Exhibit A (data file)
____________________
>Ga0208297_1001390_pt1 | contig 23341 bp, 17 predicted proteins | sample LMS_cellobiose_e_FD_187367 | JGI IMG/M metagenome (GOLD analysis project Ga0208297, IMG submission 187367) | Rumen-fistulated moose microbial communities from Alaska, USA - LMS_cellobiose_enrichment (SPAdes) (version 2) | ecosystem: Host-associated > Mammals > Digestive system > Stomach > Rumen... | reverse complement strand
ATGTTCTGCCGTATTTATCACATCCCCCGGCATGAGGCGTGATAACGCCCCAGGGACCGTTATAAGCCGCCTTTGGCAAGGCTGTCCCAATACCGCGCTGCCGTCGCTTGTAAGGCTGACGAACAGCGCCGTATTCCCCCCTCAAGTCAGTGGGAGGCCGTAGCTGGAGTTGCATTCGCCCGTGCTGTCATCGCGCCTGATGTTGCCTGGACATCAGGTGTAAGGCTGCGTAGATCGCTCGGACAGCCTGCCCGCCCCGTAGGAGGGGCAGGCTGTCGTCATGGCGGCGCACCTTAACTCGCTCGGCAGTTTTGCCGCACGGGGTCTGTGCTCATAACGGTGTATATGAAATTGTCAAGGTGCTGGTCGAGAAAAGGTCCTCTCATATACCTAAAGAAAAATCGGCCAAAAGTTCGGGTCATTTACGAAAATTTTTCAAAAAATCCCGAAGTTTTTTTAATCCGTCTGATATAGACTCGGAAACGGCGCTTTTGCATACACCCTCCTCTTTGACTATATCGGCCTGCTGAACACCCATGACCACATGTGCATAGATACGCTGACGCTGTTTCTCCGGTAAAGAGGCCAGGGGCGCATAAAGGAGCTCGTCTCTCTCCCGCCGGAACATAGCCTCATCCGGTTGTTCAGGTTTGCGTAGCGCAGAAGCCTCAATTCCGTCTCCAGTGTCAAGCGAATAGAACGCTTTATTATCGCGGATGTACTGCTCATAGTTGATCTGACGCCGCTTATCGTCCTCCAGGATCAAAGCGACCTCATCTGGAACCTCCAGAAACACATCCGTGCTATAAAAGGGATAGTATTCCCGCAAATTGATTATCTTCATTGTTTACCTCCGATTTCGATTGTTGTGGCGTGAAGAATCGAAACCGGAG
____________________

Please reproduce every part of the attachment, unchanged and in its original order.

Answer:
>Ga0208297_1001390_pt1 | contig 23341 bp, 17 predicted proteins | sample LMS_cellobiose_e_FD_187367 | JGI IMG/M metagenome (GOLD analysis project Ga0208297, IMG submission 187367) | Rumen-fistulated moose microbial communities from Alaska, USA - LMS_cellobiose_enrichment (SPAdes) (version 2) | ecosystem: Host-associated > Mammals > Digestive system > Stomach > Rumen... | reverse complement strand
ATGTTCTGCCGTATTTATCACATCCCCCGGCATGAGGCGTGATAACGCCCCAGGGACCGTTATAAGCCGCCTTTGGCAAGGCTGTCCCAATACCGCGCTGCCGTCGCTTGTAAGGCTGACGAACAGCGCCGTATTCCCCCCTCAAGTCAGTGGGAGGCCGTAGCTGGAGTTGCATTCGCCCGTGCTGTCATCGCGCCTGATGTTGCCTGGACATCAGGTGTAAGGCTGCGTAGATCGCTCGGACAGCCTGCCCGCCCCGTAGGAGGGGCAGGCTGTCGTCATGGCGGCGCACCTTAACTCGCTCGGCAGTTTTGCCGCACGGGGTCTGTGCTCATAACGGTGTATATGAAATTGTCAAGGTGCTGGTCGAGAAAAGGTCCTCTCATATACCTAAAGAAAAATCGGCCAAAAGTTCGGGTCATTTACGAAAATTTTTCAAAAAATCCCGAAGTTTTTTTAATCCGTCTGATATAGACTCGGAAACGGCGCTTTTGCATACACCCTCCTCTTTGACTATATCGGCCTGCTGAACACCCATGACCACATGTGCATAGATACGCTGACGCTGTTTCTCCGGTAAAGAGGCCAGGGGCGCATAAAGGAGCTCGTCTCTCTCCCGCCGGAACATAGCCTCATCCGGTTGTTCAGGTTTGCGTAGCGCAGAAGCCTCAATTCCGTCTCCAGTGTCAAGCGAATAGAACGCTTTATTATCGCGGATGTACTGCTCATAGTTGATCTGACGCCGCTTATCGTCCTCCAGGATCAAAGCGACCTCATCTGGAACCTCCAGAAACACATCCGTGCTATAAAAGGGATAGTATTCCCGCAAATTGATTATCTTCATTGTTTACCTCCGATTTCGATTGTTGTGGCGTGAAGAATCGAAACCGGAG